In more detail, players select various polyomino tiles of flower beds from a central market grid, depending on the location of the gardener, then place them on one of their two personal garden boards. Each board has several garden elements that are worth points when not planted over, and these are scored on two different tracks as soon as a garden has been finished. Crossing over a line on each track awards bonus tokens that can fill in empty spaces or give you a better selection of the flower bed tiles. Whenever a garden is finished, you receive a new one to complete. After the gardener completes her fifth lap around the market, the game enters its last round. The player with the most points from their completed gardens at the end of the game wins.
Cottage Garden supports 1 to 4 players, ages 8 and up, and plays in 45-60 minutes.
Deception: Murder in Hong Kong
Another game that’s been out of stock and print for awhile is Deception: Murder in Hong Kong. It’s in stock now at Here Be Books & Games. Social deduction game fans will want to check this one out! It supports a pretty high player count.
In Deception: Murder in Hong Kong, players find themselves in a scenario of intrigue and murder, deduction and deception.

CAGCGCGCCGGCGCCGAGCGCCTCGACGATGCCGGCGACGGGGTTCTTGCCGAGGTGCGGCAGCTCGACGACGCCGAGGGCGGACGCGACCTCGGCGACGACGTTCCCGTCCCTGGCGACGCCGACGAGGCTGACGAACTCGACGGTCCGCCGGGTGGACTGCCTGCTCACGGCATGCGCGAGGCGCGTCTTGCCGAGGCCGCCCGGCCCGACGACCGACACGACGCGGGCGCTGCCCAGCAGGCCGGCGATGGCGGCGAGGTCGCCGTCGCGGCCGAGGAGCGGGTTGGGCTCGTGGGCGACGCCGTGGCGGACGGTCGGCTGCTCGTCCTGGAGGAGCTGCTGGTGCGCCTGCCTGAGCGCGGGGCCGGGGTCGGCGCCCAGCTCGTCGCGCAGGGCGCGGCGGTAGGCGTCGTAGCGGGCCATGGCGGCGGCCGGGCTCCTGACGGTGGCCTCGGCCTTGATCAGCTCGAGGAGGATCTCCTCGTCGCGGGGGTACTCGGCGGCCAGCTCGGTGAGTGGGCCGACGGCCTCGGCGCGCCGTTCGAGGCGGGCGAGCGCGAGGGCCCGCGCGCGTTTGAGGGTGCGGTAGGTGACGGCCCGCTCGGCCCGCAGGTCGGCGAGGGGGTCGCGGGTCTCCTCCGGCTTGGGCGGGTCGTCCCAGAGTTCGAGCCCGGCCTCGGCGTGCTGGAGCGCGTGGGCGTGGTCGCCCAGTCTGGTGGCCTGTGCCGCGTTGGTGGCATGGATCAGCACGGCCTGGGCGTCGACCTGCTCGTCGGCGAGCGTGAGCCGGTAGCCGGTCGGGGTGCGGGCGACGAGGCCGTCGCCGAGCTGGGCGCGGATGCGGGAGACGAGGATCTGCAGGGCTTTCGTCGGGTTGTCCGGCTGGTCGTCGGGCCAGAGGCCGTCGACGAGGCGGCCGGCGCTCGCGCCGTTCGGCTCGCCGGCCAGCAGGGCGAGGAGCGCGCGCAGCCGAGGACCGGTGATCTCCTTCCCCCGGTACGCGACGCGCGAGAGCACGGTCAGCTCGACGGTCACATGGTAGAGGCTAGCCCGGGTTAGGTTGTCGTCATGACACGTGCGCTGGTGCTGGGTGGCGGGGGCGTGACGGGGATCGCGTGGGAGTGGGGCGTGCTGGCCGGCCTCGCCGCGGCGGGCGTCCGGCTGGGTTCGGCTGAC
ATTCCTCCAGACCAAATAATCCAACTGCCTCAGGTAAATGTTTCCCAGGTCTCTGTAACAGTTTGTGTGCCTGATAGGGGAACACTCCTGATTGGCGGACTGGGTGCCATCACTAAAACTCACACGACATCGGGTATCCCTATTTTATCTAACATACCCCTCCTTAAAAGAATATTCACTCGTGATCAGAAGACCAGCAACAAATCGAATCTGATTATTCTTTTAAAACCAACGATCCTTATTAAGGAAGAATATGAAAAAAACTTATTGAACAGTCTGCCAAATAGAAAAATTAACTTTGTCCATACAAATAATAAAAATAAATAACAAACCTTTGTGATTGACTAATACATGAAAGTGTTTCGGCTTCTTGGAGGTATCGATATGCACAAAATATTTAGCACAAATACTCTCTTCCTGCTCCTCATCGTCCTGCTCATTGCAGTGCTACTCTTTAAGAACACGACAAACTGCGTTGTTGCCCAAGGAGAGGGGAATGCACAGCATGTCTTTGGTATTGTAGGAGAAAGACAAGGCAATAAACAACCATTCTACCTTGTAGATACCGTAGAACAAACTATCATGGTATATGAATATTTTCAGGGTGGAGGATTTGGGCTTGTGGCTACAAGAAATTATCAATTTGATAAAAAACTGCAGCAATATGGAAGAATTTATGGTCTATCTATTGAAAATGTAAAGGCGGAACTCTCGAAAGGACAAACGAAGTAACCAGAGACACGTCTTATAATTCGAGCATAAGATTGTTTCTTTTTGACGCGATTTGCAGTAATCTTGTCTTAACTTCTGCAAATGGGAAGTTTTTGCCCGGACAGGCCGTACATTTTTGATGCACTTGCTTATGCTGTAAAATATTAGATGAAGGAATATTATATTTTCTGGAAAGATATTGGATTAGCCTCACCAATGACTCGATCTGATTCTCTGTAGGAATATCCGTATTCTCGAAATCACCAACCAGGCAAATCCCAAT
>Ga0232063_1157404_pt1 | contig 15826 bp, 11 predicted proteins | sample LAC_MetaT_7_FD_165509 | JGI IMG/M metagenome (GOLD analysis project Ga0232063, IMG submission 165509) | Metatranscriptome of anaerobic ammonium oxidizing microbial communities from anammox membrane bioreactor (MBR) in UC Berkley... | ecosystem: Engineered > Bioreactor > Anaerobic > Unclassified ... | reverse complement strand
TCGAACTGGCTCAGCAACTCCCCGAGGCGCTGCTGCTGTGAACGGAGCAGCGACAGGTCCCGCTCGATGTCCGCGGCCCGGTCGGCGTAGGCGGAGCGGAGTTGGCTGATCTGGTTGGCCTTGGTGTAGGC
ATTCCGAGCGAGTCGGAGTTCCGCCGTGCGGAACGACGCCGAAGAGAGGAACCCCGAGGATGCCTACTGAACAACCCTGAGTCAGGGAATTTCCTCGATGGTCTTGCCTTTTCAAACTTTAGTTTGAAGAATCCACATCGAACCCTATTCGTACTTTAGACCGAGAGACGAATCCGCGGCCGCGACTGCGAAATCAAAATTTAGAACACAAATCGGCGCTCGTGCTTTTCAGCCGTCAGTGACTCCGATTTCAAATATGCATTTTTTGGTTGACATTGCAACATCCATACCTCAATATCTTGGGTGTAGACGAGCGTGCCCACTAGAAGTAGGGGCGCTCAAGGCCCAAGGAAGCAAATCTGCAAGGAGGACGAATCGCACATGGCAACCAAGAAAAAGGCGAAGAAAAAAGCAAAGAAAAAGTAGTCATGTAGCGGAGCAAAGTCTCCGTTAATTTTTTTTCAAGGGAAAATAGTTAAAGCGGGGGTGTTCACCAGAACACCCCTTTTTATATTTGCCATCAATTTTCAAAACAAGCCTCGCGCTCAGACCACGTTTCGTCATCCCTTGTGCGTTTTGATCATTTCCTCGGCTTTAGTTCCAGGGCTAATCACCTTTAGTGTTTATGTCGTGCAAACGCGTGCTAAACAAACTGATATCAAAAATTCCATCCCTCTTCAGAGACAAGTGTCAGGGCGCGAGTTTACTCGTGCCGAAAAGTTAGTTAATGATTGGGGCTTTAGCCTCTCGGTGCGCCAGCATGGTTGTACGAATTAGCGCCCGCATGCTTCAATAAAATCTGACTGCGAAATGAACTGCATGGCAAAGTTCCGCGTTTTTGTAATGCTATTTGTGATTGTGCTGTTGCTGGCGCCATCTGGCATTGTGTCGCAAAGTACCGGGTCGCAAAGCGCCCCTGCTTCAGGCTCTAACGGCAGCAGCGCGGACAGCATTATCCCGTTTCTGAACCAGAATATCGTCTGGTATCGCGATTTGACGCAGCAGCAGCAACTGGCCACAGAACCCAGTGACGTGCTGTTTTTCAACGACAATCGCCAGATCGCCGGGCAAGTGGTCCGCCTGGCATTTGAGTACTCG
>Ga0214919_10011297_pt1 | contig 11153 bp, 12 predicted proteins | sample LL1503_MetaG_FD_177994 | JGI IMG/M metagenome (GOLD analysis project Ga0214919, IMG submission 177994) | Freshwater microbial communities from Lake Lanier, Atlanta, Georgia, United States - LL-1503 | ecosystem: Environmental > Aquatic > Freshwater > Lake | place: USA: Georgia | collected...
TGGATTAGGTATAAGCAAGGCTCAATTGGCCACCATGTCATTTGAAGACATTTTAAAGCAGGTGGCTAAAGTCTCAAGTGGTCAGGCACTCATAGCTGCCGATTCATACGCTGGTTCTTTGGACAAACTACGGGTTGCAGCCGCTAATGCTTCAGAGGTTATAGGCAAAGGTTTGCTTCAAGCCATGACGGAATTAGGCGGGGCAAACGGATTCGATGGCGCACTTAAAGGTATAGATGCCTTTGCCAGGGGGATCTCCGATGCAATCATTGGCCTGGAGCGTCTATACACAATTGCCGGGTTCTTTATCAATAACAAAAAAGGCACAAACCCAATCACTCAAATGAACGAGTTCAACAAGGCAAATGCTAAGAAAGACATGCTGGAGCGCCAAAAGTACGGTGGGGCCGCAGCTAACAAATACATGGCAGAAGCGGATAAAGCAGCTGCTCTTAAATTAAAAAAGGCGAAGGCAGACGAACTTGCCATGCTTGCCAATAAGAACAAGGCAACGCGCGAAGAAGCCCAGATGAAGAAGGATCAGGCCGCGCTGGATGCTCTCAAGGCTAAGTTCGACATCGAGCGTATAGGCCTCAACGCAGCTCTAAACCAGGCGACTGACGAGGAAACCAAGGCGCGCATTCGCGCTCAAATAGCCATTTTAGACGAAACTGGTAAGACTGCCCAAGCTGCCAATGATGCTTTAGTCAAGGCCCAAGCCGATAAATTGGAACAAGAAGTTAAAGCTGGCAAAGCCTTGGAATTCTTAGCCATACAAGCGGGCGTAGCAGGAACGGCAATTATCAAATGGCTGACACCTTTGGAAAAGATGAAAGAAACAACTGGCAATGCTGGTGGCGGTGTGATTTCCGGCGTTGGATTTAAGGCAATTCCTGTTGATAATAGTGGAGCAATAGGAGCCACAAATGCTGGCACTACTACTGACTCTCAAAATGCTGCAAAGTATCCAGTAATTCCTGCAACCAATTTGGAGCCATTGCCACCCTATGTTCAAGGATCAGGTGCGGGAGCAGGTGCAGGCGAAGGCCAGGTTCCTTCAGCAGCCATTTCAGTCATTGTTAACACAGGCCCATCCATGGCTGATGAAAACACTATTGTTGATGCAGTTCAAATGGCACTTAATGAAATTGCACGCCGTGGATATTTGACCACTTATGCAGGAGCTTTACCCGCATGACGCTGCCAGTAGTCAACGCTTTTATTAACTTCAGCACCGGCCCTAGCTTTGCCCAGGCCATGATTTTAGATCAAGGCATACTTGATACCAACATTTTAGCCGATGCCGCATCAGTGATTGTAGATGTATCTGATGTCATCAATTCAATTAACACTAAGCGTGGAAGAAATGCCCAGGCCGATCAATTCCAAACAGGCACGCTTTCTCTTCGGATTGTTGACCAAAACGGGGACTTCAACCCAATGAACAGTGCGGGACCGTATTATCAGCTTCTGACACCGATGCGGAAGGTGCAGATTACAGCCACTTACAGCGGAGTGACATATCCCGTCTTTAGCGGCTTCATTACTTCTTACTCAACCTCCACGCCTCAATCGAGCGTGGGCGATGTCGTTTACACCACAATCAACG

One player is the Murderer, secretly choosing their weapon and the evidence they leave behind. Another is the Forensic Scientist who holds the key to convicting the criminal, but is only able to express their knowledge through analysis of the scene. The rest are investigators, interpreting the clues to solve the crime – and the killer is among them.
Investigators must collaborate and use their wits, their hunches, and their keen deductive insight to correctly identify the means of the murder and the key evidence to convict the killer. The Murderer must mislead and confuse the investigators to save themselves.
Do you have what it takes to see through the lies and catch the criminal in your ranks or will they muddy the waters long enough to get away with murder?
4 to 12 players, ages 14 and up can play this social deduction game, Deception: Murder in Hong Kong, in 15 to 30 minutes.
Legendary: Fantastic Four
The Fantastic Four expansion for Marvel Legendary: A Deck Building Game has been going for crazy prices online since it went out of print. Now it’s back, unchanged, and you can pick it up for the more reasonable price of $19.99 at Here Be Books & Games.